New Guidance Issued on Planning for a Pandemic
February 20, 2007
New criteria for categorizing and responding to a future pandemic are identified in interim guidance issued recently by the Centers for Disease Control and Prevention (CDC). An appendix to the report specifically addresses mitigation strategies for colleges and universities. The Occupational Safety and Health Administration (OSHA) has also released additional guidance on workplace preparedness.
The CDC report, Interim Pre-pandemic Planning Guidance, focuses on steps that states and communities can take to mitigate the impact of a pandemic. Several new concepts are introduced that together provide a framework for pre-pandemic planning.
The Pandemic Severity Index uses the potential mortality rate as the basis for categorizing a pandemic, focusing on its potential human impact. The index classifies pandemics from Category 1--with a case fatality ratio of less than 0.1 percent (translating to fewer than 90,000 deaths in the United States)--to Category 5, with a case fatality ratio of 2.0 percent or higher (representing 1.8 million deaths or more).
Mitigation interventions provide a hierarchy of measures recommended for communities to take in the event of a pandemic. The CDC recommends an "early, targeted, layered application of multiple, partially effective, nonpharmaceutical measures" as follows:
- Isolation and treatment of all persons with confirmed or probable pandemic influenza, either in the home or in a health care setting.
- Voluntary home quarantine of members of households with confirmed or suspected cases.
- Dismissal of students from school, including colleges and universities, and protecting children and teenagers through social distancing measures.
- Use of social distancing measures to reduce contact between adults in the community and the workplace.
A matrix summarizes the CDC recommendations for these strategies depending on the Pandemic Severity Index. For a Category 1 event, only the first tactic--isolation and treatment of victims--is recommended. For a Category 2 or 3 pandemic, communities are urged to consider instituting the other three measures, with schools closing for four weeks or less. In a Category 5 pandemic, however, CDC recommends adoption of all measures, with schools closing for up to 12 weeks.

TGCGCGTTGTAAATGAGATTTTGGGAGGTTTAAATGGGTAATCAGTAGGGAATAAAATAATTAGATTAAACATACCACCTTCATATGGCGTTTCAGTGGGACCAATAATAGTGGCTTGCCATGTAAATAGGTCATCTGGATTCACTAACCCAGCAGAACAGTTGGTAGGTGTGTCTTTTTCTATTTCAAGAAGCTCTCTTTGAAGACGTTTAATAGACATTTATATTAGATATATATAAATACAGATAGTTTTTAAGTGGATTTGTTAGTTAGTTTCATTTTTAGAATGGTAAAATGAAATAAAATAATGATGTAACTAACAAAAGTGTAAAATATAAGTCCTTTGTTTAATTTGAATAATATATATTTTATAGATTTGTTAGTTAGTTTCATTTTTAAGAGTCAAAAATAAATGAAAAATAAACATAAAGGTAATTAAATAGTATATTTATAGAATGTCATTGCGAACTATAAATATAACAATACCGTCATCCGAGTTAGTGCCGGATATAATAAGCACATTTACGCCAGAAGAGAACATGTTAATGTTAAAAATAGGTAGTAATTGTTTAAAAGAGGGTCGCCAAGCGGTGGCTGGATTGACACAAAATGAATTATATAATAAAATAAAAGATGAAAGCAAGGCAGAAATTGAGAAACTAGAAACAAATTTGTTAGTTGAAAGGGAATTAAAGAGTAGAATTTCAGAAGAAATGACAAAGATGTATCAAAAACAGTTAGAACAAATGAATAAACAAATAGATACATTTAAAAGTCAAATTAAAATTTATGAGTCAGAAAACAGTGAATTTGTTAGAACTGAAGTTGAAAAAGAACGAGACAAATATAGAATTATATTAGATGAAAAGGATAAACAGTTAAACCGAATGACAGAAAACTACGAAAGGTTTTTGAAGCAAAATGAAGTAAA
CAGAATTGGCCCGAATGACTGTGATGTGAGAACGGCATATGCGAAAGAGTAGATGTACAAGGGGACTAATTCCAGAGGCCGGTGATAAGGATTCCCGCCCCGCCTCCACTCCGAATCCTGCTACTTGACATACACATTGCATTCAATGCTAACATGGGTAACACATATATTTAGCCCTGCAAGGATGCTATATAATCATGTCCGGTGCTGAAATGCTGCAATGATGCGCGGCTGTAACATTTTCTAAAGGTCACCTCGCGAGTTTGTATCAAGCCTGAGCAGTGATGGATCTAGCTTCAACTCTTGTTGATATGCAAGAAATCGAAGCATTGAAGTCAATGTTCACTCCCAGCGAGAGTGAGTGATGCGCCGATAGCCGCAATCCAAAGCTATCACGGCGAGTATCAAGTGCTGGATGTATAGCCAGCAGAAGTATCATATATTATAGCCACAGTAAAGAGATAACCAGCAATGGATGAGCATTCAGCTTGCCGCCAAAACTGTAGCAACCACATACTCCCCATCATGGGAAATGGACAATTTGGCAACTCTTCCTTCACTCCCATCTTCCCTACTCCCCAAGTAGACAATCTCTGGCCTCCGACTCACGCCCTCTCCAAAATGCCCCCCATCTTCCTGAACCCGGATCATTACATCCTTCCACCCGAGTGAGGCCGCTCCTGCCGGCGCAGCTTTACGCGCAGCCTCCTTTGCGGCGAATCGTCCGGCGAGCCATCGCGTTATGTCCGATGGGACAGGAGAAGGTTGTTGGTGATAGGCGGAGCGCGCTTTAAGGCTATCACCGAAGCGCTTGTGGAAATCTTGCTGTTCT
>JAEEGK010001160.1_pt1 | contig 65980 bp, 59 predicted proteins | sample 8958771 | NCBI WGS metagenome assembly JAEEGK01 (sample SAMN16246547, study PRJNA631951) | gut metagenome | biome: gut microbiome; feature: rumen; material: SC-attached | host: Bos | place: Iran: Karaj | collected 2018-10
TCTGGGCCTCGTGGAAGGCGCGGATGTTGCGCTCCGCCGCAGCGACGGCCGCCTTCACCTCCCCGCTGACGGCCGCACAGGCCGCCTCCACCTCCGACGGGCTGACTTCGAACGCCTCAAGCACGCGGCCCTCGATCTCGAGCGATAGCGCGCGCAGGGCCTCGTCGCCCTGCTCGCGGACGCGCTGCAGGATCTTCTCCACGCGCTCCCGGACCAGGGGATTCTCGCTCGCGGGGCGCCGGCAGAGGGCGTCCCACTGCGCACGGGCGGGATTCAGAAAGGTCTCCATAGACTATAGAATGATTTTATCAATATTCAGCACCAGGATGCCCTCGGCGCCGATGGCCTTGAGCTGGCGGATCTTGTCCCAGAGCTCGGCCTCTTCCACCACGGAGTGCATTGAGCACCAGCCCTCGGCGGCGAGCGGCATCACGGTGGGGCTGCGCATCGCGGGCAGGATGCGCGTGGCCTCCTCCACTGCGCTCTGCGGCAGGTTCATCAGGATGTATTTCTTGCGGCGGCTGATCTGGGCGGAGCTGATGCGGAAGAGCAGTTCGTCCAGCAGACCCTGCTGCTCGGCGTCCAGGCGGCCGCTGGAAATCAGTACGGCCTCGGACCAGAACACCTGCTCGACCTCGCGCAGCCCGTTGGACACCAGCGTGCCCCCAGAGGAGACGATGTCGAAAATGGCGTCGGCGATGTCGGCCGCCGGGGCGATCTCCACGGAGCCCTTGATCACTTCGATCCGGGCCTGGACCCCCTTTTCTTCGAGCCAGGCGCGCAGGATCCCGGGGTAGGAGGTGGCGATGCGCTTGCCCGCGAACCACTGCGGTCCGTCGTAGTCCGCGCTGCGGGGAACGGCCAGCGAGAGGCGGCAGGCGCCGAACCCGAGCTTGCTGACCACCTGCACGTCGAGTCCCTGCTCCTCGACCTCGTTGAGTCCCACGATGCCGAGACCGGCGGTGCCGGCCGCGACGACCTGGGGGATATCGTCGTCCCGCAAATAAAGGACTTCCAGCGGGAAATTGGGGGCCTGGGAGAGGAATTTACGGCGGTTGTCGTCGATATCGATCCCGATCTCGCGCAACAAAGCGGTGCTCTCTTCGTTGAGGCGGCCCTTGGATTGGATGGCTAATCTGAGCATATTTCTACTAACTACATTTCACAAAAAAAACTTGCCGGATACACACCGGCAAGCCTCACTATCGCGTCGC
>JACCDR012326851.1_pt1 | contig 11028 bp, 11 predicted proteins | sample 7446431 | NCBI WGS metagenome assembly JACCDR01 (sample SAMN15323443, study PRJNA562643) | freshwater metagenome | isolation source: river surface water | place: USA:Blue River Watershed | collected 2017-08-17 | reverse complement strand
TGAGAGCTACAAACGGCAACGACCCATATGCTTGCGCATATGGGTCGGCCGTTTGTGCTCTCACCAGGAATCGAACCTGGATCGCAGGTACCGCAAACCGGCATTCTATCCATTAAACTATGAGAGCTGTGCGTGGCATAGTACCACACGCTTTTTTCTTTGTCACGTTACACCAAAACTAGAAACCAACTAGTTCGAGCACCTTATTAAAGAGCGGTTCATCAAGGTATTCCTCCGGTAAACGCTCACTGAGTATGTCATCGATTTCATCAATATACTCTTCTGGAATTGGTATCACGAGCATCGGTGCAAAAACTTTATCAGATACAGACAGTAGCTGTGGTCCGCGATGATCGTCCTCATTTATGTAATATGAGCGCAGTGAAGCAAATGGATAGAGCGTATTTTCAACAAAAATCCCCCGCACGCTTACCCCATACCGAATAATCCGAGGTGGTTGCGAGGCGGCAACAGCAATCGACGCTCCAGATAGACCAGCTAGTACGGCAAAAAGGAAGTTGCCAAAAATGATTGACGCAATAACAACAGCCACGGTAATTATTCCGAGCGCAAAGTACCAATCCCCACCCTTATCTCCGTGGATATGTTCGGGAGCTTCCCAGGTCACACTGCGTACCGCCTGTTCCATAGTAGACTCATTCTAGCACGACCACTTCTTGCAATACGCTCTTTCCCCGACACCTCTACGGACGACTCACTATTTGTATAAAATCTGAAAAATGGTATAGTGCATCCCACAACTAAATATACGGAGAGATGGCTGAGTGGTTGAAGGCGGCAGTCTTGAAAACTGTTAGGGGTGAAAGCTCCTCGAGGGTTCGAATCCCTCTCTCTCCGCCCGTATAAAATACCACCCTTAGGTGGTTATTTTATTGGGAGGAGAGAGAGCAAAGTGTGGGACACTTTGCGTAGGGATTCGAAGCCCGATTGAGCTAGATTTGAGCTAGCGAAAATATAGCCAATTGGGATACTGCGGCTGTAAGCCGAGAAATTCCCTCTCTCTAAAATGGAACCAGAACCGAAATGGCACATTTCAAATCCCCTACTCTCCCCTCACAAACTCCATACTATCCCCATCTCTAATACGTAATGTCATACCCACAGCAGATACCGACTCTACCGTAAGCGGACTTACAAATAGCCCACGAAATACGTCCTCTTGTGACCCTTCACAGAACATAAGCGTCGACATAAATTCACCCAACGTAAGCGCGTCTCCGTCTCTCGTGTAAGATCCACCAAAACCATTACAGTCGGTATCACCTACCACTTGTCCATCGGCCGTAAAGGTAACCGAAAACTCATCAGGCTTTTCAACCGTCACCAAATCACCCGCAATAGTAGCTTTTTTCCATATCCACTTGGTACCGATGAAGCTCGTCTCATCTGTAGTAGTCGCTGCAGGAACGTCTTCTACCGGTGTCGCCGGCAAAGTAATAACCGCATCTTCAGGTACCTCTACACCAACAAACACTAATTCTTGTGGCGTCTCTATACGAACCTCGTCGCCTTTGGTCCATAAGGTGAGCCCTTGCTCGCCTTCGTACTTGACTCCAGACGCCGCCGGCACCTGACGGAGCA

Triggers for initiating use of interventions are also delineated, since timing of these measures will influence their effectiveness. The primary trigger is the arrival and transmission of pandemic virus, i.e., a laboratory-confirmed cluster of a novel influenza virus with evidence of transmission between people. The suggested geopolitical trigger is a cluster of cases within a state or metropolitan region.
Three steps are identified between recognition of a pandemic threat and an active response.
- Alert: includes notification of personnel and related critical systems of their impending activation.
- Standby: includes initiation of decisionmaking processes for imminent activation, including mobilization of personnel and resources.
- Activate: refers to implementation of specific measures.
Advance planning aims to lessen the transition time necessary between these stages. The severity of a pandemic, coupled with a previously-designed system for staging world-wide incidence of a disease, would determine the progression of these steps.
The CDC guidance was the result of a collaborative process involving numerous government agencies, private industry, researchers, and education and civic organizations. It will be revised as needed.
A new OSHA report, Guidance on Preparing Workplaces for an Influenza Pandemic, addresses steps that employers can take to protect their employees and customers from exposure to a pandemic at the workplace and provides advice on maintaining operations during a pandemic. Topics covered include work practice and engineering controls, policies, and practices that minimize exposure, and personal protective equipment.
A number of other resources are available to assist those preparing pandemic response plans for colleges and universities.
- NACUBO joined the Campus Safety Health and Environmental Management Association (CSHEMA) in sponsoring a Web cast, Planning for a Pandemic, in November 2006, which was recorded and is available on demand.
- A more general Web seminar offered by AON, Pandemic Influenza: Exploding the Myths, was recorded in January 2007.
- CSHEMA maintains a comprehensive resource list including links to a number of college and university plans.
- A comprehensive Blueprint for Pandemic Flu Preparedness Planning for Colleges and Universities has been developed by Arthur J. Gallagher Risk Management Services, Inc., based on a World Health Organization checklist.
- U.S. Government agencies have joined forces to provide a joint Web site at www.pandemicflu.gov.
NACUBO Contact: Anne C. Gross, vice president, regulatory affairs, 202.861.2544.
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